In a police statement seen by The Australian, her ice-addicted stepson Anthony Rickard reveals she may have run away and is in hiding. Mrs Ristevski has been missing since about 10am on June 29. She had an argument with her husband Borce about financial issues and left her million-dollar mansion and went for a walk to clear her head, something her husband said she did often. She hasn’t been seen or heard from since.
Cronulla captain Paul Gallen said the same thing to Sharks fans in the emotional moments after the historic win: “Turn your porch lights off because we are coming home with the trophy.”It’s the phrase footy fans heard again and again in relationship to the Sharks’ victory — so, what the hell was everyone on about?
Whether you're a killer, pokies billionaire or poacher, you live life in the face of judgment. But what if “do-gooders” swapped places with these people who seem so immoral? A new podcast puts people in the shoes of those deemed to be bad and attempts to feel empathy for people whose side of the story is not often heard. The ABC podcast How Do You Sleep, hosted my Sarah McVeigh, gets inside the head of a killer named Charlie, who stabbed two men to death in Brisbane in 1994.
Muck Rack makes it simple to find people, tweets, or articles that mention any name, keyword, company, hashtag etc. We've compiled this guide to help you make the most of your search.
Selecting a term
Start searching tweets, articles from media outlets, articles mentioned in tweets, journalists'
names, titles and bios with some suggested searches:
Companies or Topics (e.g. iPhone, Microsoft)
Phrases (e.g. "cloud computing") — use quotes to keep the terms together
Twitter handles (e.g. @username) — returns those who have mentioned or replied to
Names (e.g. "David Pogue")
Hashtags (e.g. #sxsw, #london2012)
Bio details (e.g. vegan, Olympics, father)
Muck Rack's Advanced Search allows for many boolean operators.
Find results that mention multiple specified terms, use AND or
+. For example, ensure each result contains both Elon Musk and Mark Zuckerberg by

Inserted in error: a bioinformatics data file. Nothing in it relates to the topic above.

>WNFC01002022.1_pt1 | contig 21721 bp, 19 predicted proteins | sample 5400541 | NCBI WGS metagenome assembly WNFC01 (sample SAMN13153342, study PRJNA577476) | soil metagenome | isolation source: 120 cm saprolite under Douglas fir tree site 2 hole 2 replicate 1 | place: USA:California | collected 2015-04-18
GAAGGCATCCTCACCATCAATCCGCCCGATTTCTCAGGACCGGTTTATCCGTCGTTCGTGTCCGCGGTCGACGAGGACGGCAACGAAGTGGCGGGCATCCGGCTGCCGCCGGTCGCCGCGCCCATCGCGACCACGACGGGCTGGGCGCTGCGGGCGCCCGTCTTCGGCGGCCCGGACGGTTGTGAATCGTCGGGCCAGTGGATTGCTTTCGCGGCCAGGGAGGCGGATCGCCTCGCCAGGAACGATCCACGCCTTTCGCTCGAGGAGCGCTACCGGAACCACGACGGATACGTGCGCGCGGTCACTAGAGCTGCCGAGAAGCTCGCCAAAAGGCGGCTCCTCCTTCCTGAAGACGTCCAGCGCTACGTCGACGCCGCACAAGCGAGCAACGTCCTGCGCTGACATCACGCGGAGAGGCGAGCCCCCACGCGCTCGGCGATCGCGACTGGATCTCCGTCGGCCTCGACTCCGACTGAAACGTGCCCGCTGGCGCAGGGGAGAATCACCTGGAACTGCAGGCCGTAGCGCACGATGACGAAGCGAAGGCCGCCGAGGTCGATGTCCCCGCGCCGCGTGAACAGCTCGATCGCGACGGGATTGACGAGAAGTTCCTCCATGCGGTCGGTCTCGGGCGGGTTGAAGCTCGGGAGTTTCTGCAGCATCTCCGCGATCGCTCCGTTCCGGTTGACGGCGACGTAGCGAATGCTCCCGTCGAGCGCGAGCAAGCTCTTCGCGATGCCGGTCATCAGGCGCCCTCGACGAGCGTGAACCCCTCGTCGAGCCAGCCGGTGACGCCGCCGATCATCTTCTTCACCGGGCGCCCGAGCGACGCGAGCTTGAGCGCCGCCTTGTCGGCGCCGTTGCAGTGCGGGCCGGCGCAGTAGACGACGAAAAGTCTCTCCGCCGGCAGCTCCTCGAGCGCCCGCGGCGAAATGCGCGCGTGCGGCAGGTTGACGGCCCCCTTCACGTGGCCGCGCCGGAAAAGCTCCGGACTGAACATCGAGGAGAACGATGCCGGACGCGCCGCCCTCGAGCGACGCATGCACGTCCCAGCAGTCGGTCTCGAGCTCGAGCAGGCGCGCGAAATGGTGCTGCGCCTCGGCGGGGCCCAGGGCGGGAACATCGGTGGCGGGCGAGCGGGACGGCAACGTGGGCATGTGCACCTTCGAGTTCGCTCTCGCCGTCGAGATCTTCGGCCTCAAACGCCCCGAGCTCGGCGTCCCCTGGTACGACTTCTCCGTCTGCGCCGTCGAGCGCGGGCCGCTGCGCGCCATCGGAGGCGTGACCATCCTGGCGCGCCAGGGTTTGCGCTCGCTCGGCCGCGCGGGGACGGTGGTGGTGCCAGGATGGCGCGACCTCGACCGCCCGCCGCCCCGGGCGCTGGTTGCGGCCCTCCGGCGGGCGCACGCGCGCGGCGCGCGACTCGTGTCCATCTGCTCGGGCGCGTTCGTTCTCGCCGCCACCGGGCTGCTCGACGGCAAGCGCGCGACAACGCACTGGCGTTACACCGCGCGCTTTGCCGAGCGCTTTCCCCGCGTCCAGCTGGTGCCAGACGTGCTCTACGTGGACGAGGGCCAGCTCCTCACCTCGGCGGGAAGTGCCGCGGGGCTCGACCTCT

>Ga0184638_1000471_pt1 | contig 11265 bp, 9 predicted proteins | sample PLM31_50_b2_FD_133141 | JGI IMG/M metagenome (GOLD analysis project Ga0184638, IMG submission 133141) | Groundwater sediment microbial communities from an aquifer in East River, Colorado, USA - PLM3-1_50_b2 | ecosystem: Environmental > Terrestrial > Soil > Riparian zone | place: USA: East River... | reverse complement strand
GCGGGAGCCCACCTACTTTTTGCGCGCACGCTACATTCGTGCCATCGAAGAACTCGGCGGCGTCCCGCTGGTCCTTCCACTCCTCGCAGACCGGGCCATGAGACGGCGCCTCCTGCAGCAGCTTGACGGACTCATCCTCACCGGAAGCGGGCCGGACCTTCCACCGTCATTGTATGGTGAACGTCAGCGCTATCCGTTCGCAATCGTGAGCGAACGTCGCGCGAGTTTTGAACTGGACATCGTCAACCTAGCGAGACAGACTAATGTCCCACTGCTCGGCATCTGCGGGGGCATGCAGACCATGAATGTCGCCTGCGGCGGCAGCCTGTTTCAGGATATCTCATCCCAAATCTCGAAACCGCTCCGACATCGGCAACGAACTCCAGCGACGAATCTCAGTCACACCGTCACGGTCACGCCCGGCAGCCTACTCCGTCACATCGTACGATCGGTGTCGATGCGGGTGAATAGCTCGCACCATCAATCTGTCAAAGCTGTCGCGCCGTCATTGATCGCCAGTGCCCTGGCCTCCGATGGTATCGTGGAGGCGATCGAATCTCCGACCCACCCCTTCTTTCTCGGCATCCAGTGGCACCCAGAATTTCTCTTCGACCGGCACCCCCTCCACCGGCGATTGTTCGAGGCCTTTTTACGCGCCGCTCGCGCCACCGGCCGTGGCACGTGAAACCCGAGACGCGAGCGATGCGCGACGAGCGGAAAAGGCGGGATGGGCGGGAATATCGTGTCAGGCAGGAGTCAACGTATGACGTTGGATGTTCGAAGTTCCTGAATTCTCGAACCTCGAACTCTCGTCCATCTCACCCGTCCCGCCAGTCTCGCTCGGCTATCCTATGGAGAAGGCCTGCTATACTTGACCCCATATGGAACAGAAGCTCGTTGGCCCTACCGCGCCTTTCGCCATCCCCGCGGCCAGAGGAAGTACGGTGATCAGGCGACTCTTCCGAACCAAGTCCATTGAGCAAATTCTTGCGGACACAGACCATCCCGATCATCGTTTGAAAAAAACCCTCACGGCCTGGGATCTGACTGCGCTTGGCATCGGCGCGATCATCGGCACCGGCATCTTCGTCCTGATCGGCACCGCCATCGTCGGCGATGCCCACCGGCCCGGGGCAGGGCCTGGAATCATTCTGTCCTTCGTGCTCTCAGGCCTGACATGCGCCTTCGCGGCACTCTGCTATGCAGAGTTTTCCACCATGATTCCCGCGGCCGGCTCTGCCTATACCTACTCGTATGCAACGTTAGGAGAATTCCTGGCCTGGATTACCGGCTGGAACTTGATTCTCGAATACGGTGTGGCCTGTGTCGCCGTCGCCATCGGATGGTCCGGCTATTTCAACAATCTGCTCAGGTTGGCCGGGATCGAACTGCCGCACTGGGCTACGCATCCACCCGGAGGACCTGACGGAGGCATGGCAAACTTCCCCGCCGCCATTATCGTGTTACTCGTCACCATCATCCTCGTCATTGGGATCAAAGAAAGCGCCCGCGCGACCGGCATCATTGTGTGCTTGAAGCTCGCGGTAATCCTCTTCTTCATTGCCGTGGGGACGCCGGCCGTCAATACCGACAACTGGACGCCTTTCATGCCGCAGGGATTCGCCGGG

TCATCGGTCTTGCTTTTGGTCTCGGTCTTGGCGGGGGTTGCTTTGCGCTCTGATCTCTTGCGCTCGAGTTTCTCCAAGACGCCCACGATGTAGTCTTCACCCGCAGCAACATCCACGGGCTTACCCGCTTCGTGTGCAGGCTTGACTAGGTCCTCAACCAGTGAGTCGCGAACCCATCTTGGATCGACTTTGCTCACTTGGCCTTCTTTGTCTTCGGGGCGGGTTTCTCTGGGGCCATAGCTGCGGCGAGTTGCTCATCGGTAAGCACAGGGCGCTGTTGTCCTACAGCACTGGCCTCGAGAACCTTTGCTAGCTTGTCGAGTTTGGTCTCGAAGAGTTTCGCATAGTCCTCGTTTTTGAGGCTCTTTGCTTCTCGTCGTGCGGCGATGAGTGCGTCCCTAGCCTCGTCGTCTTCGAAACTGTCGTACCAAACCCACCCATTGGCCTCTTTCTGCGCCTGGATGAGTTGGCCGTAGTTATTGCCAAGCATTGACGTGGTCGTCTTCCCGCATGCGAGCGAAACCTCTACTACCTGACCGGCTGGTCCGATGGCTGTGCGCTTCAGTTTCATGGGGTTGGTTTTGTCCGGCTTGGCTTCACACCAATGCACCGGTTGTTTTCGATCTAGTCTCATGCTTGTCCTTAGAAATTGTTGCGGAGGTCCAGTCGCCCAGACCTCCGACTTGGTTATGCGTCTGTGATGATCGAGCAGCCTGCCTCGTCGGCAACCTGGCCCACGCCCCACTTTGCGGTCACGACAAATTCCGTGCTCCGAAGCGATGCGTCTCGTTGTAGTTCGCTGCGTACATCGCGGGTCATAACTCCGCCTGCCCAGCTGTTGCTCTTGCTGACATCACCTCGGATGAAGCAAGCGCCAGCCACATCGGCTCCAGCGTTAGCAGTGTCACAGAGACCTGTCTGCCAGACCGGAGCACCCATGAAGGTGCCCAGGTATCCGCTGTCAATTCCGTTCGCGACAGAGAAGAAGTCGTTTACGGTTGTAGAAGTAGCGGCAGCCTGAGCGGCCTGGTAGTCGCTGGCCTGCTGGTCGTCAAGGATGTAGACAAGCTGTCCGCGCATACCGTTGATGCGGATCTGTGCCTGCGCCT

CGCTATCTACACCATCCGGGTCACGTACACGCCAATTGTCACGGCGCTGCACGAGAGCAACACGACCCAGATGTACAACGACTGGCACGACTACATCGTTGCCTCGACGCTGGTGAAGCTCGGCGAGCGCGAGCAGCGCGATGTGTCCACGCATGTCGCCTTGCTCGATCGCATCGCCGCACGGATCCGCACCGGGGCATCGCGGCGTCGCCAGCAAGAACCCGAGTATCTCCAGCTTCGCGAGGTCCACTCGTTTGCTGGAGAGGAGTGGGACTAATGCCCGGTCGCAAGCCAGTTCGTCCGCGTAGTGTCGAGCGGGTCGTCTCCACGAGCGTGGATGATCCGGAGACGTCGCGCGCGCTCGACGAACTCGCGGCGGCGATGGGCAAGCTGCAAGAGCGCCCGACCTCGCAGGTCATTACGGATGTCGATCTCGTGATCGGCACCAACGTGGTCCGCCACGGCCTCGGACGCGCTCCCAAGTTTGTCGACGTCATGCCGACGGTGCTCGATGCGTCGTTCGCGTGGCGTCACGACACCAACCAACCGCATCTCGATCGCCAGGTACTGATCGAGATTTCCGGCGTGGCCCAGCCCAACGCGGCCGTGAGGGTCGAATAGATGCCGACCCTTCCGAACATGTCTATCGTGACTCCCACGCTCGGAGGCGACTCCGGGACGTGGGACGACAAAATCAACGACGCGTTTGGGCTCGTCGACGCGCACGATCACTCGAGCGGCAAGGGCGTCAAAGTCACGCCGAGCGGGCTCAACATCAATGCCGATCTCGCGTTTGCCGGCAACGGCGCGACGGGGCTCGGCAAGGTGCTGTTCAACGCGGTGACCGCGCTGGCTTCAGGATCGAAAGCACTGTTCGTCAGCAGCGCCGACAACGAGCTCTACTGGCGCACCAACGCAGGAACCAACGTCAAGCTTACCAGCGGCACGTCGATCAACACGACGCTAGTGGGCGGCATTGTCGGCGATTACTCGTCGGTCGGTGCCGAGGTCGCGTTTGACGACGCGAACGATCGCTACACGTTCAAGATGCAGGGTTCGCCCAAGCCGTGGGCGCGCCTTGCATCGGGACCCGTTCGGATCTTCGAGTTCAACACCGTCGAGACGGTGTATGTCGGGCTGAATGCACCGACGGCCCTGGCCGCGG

searching Musk AND Zuckerberg or Musk + Zuckerberg.
Use the operators OR or , to broaden your search when you'd like either of
multiple terms to appear in results. (This is the default behavior of our search when no operators
are used). For example, results will contain either cake or cookie by searching cake OR cookie or cake,cookie
Use NOT or - to subtract results from your search. For
example, searching Disney will yield results about the Walt Disney Company as well as Walt Disney
World Resort. To exclude mentions of Disney World, search for Disney -World or Disney
When using one of these operators with a phrase, enclose it in quotation marks. For example, you can
find results about smartphones excluding Apple's iPhone 4S by searching smartphone -"iPhone
Exact case matching or punctuation
If you're searching for a brand name or keyword that relies on specific punctuation marks or capitalization, you can
find results that match your exact query by adding matchcase: before the keyword you're searching for, like matchcase:E*TRADE .
Use parentheses to separate multiple
boolean phrases. For example, to find journalists talking about having fun in Disney World or
Disneyland, search for ("disney world" OR disneyland) AND fun.
An asterisk can be used to search for any variation of a root word truncated by the asterisk. For example, searching for admin* will return results for administrator, administration, administer, administered, etc.
A near operator is an AND operator where you can control the distance between the words. You can vary the distance the near operation uses by adding a forward slash and number (between 0-99) such as strawberries NEAR/10 "whipped cream", which means the strawberries must exist within 10 words of "whipped cream".